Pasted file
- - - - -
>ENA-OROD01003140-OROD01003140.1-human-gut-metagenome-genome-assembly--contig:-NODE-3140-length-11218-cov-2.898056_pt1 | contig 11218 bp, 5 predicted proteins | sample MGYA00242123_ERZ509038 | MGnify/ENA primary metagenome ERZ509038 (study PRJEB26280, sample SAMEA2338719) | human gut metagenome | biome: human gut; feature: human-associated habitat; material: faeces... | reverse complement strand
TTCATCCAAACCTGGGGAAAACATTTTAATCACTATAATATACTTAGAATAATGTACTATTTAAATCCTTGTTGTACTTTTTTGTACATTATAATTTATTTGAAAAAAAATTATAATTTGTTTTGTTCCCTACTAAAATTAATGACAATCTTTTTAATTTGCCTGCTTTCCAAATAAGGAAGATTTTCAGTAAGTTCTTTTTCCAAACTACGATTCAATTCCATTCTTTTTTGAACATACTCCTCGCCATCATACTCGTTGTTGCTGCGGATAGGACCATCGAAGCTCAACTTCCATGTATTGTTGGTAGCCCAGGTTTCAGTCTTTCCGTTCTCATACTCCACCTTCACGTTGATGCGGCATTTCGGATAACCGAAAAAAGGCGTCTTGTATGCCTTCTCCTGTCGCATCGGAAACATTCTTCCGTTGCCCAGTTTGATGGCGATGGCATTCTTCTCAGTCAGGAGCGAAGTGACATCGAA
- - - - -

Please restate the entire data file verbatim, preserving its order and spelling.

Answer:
>ENA-OROD01003140-OROD01003140.1-human-gut-metagenome-genome-assembly--contig:-NODE-3140-length-11218-cov-2.898056_pt1 | contig 11218 bp, 5 predicted proteins | sample MGYA00242123_ERZ509038 | MGnify/ENA primary metagenome ERZ509038 (study PRJEB26280, sample SAMEA2338719) | human gut metagenome | biome: human gut; feature: human-associated habitat; material: faeces... | reverse complement strand
TTCATCCAAACCTGGGGAAAACATTTTAATCACTATAATATACTTAGAATAATGTACTATTTAAATCCTTGTTGTACTTTTTTGTACATTATAATTTATTTGAAAAAAAATTATAATTTGTTTTGTTCCCTACTAAAATTAATGACAATCTTTTTAATTTGCCTGCTTTCCAAATAAGGAAGATTTTCAGTAAGTTCTTTTTCCAAACTACGATTCAATTCCATTCTTTTTTGAACATACTCCTCGCCATCATACTCGTTGTTGCTGCGGATAGGACCATCGAAGCTCAACTTCCATGTATTGTTGGTAGCCCAGGTTTCAGTCTTTCCGTTCTCATACTCCACCTTCACGTTGATGCGGCATTTCGGATAACCGAAAAAAGGCGTCTTGTATGCCTTCTCCTGTCGCATCGGAAACATTCTTCCGTTGCCCAGTTTGATGGCGATGGCATTCTTCTCAGTCAGGAGCGAAGTGACATCGAA